Weekly Workers’ Round-Up: Chicago City College Workers Protest Demand for Concessions

Patrick Glennon

Every weekend, Working In These Times highlights a few labor struggles and protests that contributors weren’t able to cover during the preceding week.

Chicago City Colleges workers protest demands for concessions

On Wednesday, clerical and technical workers in Chicago protested in front of the City Colleges headquarters, calling attention to an unresolved contract dispute that has dragged on for nearly two years.

A major reinvention” of the City College system—spearheaded by Daley-appointed chancellor Cheryl L. Hyman — has reduced the schools’ expenditures by $30 million since the overhaul began 18 months ago, according to officials at City Colleges.

But union representatives argue that workers are shouldering the financial burden for the savings wrought by restructuring. According to AFL-CIO Local 1708, 400 full-time workers have gone without a collective bargaining contract since June 30, 2010. Delores Withers, president of Local 1708, says that City Colleges officials are trying to push a five-year wage freeze on workers in order to proceed with contract negotiations.

Since assuming leadership, Hyman has laid off 225 non-instructional employees. Chicago’s City Colleges enroll more than 100,000 students and, according to Mayor Rahm Emmanuel, are the frontline of our new economy.”

Port truck drivers push for union election, despite of managament’s hostility

On Monday, a group of California-based port truck drivers submitted a petition to the National Labor Relations Board to hold an election to join the Teamsters union. A supermajority of 80 percent of Australia Toll Group’s 74 truck drivers based in Wilmington, Calif., submitted signatures to the federal agency, according to this Teamsters statement.

Drivers say that their employer has been hostile to workers’ efforts to join the union ever since drivers began organizing. In October, 30 Los Angeles truck drivers showed up to work sporting Teamster t-shirts. A rally in support of the unionization cause that day attracted more than 200 people.

The next day, management informed 24 drivers that their help was no longer needed.

Luis Alay, who has worked at the same port for 15 years, said that

[f]or nearly a year management has threatened our jobs for speaking out against unjust working conditions, for wanting some dignity and respect for making our company so profitable. Their retaliation has only made my co-workers stronger and more united. The community is with us. The people who read about us in the newspaper and on the Internet are in our corner. Our voices will be heard.

The company has repeatedly sought voting schedule extensions from the NLRB. Management has also hired a union avoidance” consultant from Texas.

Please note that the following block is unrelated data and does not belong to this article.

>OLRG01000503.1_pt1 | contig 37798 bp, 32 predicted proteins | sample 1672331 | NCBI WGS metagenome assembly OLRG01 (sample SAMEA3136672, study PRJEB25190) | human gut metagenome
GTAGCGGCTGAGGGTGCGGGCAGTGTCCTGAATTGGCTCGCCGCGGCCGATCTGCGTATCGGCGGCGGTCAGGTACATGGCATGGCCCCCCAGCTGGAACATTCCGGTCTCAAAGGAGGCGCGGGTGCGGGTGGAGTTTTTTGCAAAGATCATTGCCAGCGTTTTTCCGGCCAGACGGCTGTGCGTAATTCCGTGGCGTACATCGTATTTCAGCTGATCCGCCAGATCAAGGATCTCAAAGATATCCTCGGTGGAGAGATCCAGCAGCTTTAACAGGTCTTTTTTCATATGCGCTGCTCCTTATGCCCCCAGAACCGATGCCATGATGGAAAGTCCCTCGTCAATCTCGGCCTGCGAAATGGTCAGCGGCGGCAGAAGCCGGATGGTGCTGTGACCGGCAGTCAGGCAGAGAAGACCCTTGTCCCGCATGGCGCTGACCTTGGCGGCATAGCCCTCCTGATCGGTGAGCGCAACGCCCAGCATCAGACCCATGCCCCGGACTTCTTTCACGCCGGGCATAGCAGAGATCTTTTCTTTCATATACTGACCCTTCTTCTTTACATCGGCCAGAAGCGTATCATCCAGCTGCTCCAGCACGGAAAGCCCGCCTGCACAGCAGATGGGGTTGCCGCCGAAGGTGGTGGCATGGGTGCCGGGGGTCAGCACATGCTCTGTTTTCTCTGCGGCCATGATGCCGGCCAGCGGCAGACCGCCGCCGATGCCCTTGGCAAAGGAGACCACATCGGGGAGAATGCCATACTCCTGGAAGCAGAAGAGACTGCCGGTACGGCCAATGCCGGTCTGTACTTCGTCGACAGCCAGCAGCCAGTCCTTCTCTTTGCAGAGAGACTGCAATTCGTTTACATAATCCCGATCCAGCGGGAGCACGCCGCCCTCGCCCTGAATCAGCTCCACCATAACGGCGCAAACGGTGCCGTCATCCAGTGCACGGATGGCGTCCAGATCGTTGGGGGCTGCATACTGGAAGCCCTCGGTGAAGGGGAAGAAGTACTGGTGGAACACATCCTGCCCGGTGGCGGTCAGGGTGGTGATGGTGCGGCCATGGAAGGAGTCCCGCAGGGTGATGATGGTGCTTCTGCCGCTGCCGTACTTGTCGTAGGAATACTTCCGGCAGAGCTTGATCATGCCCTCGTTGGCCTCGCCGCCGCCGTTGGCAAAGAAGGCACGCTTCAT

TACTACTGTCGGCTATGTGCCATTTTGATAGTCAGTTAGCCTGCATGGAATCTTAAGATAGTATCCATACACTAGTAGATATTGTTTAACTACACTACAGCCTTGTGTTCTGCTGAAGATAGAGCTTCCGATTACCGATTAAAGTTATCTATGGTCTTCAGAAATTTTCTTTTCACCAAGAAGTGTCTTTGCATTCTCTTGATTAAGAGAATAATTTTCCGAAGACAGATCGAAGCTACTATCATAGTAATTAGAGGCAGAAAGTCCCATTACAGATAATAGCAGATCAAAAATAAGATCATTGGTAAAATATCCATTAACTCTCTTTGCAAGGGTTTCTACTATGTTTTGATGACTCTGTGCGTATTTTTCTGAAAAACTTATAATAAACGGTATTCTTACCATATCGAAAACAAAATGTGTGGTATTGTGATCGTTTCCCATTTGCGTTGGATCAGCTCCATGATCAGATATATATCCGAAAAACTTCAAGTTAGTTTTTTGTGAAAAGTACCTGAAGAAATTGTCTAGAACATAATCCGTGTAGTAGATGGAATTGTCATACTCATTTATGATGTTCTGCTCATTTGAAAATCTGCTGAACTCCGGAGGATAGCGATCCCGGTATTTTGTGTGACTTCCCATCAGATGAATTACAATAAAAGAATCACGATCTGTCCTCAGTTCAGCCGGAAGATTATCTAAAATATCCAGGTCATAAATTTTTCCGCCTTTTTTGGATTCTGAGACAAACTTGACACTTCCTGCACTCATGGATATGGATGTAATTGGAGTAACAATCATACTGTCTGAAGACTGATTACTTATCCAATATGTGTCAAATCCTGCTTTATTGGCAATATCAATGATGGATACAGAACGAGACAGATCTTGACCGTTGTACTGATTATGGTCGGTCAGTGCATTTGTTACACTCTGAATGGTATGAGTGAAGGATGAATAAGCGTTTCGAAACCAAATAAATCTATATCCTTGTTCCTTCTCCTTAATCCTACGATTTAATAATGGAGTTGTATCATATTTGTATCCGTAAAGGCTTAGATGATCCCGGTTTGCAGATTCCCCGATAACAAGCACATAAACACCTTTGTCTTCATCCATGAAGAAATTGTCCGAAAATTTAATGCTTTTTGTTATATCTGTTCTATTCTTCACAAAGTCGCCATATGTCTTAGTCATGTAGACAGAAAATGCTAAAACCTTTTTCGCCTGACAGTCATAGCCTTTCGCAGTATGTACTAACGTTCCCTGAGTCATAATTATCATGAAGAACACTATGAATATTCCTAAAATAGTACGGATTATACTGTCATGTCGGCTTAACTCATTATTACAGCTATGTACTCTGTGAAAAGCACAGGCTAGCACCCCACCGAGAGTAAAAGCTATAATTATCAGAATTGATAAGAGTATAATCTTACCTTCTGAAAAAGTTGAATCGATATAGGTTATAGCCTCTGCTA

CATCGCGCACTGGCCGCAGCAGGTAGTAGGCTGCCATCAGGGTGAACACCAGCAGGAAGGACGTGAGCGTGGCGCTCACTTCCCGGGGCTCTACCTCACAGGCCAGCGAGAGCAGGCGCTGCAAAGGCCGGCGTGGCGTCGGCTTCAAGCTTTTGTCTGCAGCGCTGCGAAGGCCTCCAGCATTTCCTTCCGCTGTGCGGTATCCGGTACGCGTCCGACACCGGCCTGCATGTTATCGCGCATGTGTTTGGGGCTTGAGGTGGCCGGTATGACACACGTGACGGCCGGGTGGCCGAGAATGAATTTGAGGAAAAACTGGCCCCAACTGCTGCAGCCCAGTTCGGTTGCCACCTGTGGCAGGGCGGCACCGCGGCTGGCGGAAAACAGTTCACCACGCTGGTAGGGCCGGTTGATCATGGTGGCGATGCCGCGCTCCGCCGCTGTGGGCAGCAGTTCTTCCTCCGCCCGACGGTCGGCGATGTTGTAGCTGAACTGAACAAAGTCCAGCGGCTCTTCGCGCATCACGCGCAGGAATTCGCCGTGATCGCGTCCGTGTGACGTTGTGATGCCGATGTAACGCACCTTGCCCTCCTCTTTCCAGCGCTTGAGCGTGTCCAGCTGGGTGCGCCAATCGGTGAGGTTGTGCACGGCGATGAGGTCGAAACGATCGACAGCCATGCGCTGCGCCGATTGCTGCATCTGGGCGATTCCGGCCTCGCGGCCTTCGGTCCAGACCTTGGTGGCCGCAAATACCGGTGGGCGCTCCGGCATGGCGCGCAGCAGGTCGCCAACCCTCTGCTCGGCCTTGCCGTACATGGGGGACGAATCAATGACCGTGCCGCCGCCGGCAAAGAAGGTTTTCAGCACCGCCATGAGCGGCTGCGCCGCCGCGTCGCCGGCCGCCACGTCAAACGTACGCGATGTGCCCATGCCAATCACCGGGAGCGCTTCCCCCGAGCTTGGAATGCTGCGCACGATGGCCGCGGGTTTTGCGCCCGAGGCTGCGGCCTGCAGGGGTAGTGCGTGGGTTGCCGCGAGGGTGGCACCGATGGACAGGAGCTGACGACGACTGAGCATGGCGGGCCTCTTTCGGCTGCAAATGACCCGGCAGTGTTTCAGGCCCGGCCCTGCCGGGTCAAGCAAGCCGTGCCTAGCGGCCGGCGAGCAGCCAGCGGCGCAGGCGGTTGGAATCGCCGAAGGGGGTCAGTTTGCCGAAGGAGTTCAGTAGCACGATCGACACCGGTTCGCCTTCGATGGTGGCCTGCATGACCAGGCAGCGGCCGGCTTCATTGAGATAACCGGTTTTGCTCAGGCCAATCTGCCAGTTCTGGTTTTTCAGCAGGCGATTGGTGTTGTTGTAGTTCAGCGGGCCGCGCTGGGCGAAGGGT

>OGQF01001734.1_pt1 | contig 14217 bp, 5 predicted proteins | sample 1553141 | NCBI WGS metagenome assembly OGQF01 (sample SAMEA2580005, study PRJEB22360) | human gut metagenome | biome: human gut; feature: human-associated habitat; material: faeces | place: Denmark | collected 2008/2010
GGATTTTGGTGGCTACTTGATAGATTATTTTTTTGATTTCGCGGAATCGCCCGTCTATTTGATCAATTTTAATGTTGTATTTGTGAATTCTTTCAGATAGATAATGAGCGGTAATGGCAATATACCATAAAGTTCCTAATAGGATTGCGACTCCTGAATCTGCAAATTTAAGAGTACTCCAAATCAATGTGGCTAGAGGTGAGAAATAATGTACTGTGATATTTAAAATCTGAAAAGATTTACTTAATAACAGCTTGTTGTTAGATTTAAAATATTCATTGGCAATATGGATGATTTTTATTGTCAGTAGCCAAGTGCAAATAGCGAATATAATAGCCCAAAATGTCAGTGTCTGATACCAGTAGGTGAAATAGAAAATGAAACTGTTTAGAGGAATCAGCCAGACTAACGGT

A delegation of Australian Toll workers announced that they would fly to LA in solidarity, helping to ensure fair elections. Nick Weiner, from the Teamsters Union, said that:

These workers are really a symbol of a much larger struggle for justice. Toll Group fits right in with the horrendous conditions harbor truck drivers in America have long been subjected to and are organizing to overcome.

Help In These Times Celebrate & Have Your Gift Matched!

In These Times is proud to share that we were recently awarded the 16th Annual Izzy Award from the Park Center for Independent Media at Ithaca College. The Izzy Award goes to an independent outlet, journalist or producer for contributions to culture, politics or journalism created outside traditional corporate structures.

Fellow 2024 Izzy awardees include Trina Reynolds-Tyler and Sarah Conway for their joint investigative series “Missing In Chicago," and journalists Mohammed El-Kurd and Lynzy Billing. The Izzy judges also gave special recognition to Democracy Now! for coverage that documented the destruction wreaked in Gaza and raised Palestinian voices to public awareness.

In These Times is proud to stand alongside our fellow awardees in accepting the 2024 Izzy Award. To help us continue producing award-winning journalism a generous donor has pledged to match any donation, dollar-for-dollar, up to $20,000.

Will you help In These Times celebrate and have your gift matched today? Make a tax-deductible contribution to support independent media.

Patrick Glennon is a writer and musician living in Chicago. He received his B.A. in History from Skidmore College and currently works as Communications Manager for the Michael Forti for Cook County Court campaign and as the web intern at In These Times.
The War on Protest Cover
Get 10 issues for $19.95

Subscribe to the print magazine.